Whanganui firefighters Gavin Pryce and Andy Simons are back to their day jobs after a gruelling five weeks fighting wildfires in Canada.

Pryce, Fire and Emergency Whanganui's deputy principal Rural Fire officer, and Simons, a volunteer firefighter who owns a plumbing and gasfitting business, were part of the New Zealand contingent of 65 deployed to help in British Columbia's biggest-ever fire season.

Pryce and Simons were based in the southeast area of British Columbia, below the Rocky Mountains. They spent the first few weeks in Revelstoke, a ski resort town, then moved south to the small town of Kimberley where they spent two weeks fighting just one fire.

"The town was under an evacuation alert at the time," Pryce said.


"The fire was 10,000ha. It was huge. We would be thinking we were making some headway and then reports would come in from helicopters flying over the zone that more fires were starting. One day 90 new fires started in our zone.

"Even when we left, it was still classified as out of control."

The temperature was about 36 degrees at the start of the deployment and the work was physically challenging.

"We were in the mountains so the hills were big," Simons said.

"They were long days and physically tiring, traipsing up hills and dragging hoses. We were working 14 days on and two days off. The physical demands was a big thing. I thought we were fit but the Canadian firefighters were young crews. If you were 30, you were considered old. They are mountain fit as well."

In Revelstoke, they were the first responders to many of the fires.

"Nearly all of the fires were started by dry lightning, so lightning strikes where there was no rain," Pryce said.

"There was really low humidity which is when fire behaviour kicks up and firefighting becomes difficult."

Despite the physical and mental challenges of fighting wildfires in Canada, Andy Simons (left) and Gavin Pryce are keen for more overseas deployments.
Despite the physical and mental challenges of fighting wildfires in Canada, Andy Simons (left) and Gavin Pryce are keen for more overseas deployments.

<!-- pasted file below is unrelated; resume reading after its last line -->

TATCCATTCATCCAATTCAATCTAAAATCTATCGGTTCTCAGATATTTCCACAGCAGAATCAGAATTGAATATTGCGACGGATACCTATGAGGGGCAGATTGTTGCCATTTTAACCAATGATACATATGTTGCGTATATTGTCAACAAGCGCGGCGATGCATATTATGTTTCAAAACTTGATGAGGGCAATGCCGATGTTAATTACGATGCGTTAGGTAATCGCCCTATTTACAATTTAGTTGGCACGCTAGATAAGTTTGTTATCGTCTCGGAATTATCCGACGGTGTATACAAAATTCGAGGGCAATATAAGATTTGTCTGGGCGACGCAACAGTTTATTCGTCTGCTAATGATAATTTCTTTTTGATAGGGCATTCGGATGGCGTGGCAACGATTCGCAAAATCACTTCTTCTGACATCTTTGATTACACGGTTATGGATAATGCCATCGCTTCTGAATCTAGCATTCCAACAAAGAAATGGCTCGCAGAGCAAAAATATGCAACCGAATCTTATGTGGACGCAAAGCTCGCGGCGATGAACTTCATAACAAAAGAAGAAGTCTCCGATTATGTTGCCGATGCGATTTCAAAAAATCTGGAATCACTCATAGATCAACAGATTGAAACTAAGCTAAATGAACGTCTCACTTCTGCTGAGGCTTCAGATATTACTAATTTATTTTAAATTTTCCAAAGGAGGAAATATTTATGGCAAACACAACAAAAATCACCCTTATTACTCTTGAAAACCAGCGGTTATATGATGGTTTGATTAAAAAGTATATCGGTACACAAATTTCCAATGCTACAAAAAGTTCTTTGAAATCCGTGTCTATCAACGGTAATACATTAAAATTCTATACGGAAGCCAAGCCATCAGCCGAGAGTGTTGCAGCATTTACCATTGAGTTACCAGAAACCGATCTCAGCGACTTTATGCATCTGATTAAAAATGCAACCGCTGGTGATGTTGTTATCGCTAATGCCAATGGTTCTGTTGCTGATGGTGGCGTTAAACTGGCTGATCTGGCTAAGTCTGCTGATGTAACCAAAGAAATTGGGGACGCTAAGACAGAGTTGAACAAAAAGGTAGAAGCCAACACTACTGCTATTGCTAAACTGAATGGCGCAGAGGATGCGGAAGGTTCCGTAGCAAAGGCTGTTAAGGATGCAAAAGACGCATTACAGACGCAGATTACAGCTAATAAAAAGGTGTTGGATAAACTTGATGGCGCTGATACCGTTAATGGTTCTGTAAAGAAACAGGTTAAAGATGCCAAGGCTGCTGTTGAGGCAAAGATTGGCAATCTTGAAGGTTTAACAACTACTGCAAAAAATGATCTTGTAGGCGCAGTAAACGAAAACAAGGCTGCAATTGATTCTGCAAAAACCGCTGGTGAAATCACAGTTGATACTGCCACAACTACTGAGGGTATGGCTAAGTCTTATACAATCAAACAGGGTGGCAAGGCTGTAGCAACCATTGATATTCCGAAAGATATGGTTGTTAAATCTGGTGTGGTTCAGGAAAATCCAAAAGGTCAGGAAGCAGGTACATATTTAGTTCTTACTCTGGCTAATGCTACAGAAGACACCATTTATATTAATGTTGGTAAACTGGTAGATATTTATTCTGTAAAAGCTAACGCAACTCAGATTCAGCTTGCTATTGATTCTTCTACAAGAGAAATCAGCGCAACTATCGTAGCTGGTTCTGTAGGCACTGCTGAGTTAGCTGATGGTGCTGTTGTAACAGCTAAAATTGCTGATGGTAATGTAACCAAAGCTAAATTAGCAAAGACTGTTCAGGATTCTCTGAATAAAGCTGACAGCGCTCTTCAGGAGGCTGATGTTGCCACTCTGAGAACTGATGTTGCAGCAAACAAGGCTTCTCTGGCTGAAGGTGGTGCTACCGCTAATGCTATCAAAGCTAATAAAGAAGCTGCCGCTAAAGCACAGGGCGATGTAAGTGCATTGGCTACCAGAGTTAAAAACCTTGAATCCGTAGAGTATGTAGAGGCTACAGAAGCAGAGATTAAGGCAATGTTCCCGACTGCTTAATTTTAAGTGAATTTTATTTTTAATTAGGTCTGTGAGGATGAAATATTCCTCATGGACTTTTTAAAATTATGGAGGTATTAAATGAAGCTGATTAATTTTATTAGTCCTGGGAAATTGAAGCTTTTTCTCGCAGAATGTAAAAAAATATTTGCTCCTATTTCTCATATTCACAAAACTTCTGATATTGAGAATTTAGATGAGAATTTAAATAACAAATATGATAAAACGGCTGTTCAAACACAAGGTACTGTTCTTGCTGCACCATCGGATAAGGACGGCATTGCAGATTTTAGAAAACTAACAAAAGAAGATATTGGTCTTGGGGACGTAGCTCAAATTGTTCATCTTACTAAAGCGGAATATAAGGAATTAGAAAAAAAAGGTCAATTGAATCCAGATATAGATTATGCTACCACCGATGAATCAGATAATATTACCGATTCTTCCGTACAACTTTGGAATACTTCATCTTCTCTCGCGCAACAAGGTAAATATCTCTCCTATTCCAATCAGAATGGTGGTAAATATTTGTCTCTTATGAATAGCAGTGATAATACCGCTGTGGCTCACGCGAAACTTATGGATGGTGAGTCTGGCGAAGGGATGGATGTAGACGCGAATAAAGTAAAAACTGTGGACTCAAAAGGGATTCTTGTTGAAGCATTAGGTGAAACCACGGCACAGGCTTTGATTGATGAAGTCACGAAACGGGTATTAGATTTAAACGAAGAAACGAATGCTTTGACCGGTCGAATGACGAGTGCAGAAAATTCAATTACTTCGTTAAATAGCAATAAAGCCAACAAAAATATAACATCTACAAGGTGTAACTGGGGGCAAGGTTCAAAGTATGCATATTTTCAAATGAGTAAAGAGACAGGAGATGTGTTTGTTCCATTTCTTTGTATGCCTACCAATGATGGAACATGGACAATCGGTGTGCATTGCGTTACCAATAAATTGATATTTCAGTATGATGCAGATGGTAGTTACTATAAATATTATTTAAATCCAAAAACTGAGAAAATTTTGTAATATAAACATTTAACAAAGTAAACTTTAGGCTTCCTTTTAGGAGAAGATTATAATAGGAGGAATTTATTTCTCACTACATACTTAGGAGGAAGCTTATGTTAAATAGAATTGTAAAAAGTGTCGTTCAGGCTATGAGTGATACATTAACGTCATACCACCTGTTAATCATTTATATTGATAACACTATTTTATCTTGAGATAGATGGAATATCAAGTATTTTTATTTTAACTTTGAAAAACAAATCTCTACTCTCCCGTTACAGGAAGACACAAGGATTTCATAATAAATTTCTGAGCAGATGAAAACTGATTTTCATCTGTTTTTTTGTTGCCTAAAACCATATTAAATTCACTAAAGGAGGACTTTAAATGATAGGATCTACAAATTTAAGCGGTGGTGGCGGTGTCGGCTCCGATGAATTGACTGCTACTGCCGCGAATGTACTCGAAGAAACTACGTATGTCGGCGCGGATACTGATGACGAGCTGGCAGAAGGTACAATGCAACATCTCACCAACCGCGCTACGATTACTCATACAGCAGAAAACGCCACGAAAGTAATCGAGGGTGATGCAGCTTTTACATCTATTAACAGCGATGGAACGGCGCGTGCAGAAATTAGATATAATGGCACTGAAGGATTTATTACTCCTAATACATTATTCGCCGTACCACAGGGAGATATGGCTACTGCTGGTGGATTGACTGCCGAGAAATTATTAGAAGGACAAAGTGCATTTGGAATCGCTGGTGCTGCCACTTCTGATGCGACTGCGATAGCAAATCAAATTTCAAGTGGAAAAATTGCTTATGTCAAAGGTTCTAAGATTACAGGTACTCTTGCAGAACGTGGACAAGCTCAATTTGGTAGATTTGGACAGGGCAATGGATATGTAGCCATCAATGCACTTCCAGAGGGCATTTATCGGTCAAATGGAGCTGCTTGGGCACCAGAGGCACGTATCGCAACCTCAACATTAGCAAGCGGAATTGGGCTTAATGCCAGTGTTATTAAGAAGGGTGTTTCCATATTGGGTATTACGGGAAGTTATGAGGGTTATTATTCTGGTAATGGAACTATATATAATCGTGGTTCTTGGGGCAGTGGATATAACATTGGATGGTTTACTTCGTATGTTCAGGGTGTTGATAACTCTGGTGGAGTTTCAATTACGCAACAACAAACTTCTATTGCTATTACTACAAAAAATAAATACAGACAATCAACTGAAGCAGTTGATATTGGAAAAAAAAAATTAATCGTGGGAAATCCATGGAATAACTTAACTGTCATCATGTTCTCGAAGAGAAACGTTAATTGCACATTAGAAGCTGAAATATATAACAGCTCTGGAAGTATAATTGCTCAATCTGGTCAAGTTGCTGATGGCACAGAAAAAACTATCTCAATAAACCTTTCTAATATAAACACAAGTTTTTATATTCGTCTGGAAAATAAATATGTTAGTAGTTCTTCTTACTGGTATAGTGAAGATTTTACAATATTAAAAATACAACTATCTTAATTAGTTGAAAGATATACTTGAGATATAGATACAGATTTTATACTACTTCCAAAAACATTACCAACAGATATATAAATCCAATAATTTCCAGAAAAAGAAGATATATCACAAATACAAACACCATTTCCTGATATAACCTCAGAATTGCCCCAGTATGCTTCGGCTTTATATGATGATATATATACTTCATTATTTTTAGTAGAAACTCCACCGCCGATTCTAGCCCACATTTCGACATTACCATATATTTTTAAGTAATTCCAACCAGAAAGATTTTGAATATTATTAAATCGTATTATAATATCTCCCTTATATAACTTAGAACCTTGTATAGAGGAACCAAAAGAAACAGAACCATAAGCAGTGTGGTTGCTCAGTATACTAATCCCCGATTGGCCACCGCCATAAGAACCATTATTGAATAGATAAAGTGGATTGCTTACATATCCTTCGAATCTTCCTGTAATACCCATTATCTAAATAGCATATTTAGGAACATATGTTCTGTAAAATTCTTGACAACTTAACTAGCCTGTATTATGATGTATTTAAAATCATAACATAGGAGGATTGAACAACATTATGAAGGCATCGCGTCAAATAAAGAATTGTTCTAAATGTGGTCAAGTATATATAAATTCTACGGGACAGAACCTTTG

The days were long, starting with a 7am briefing and finishing at 8pm or sometimes later.

"We would drive a couple of hours in the morning, get to a staging area and either be flown in by helicopter or hike in for maybe an hour-and-a-half, carrying all our gear," Pryce said.

The Kiwi firefighters were surprised to be issued with spray to repel bears. They also carried whistles to scare bears and alert other personnel to bears in the area. While Pryce and Simons did not directly encounter any bears, they just missed one that wandered across the road at a police checkpoint and another with cubs in an area they were hiking to.

Pryce said he learned a lot from the experience.

"We used some different equipment that we found very good and effective to deal with a fire, using very little water.

"The biggest thing was health and safety. We do it well here but the safety of their firefighters comes before anything else and it was really obvious. The biggest risk was falling trees so experts would go in and identify dangerous trees and have them removed before we got in and started dealing with the fire."

The firefighters were amazed at the support they received from local fire crews, police, the mayor and community in Kimberley.

"We almost felt like heroes - that's how we were treated and it was very humbling," Pryce said.

"We were well looked after, respected and thanked. The people couldn't get over how far we had come to help their little town."

People would approach them to say thank you and push in front of them in coffee queues to pay for their coffee.

Simons and Pryce are keen for more overseas deployments.

"You learn so much about yourself as much as anything and how other people do things around the world and what you can bring back to your home country," Pryce said.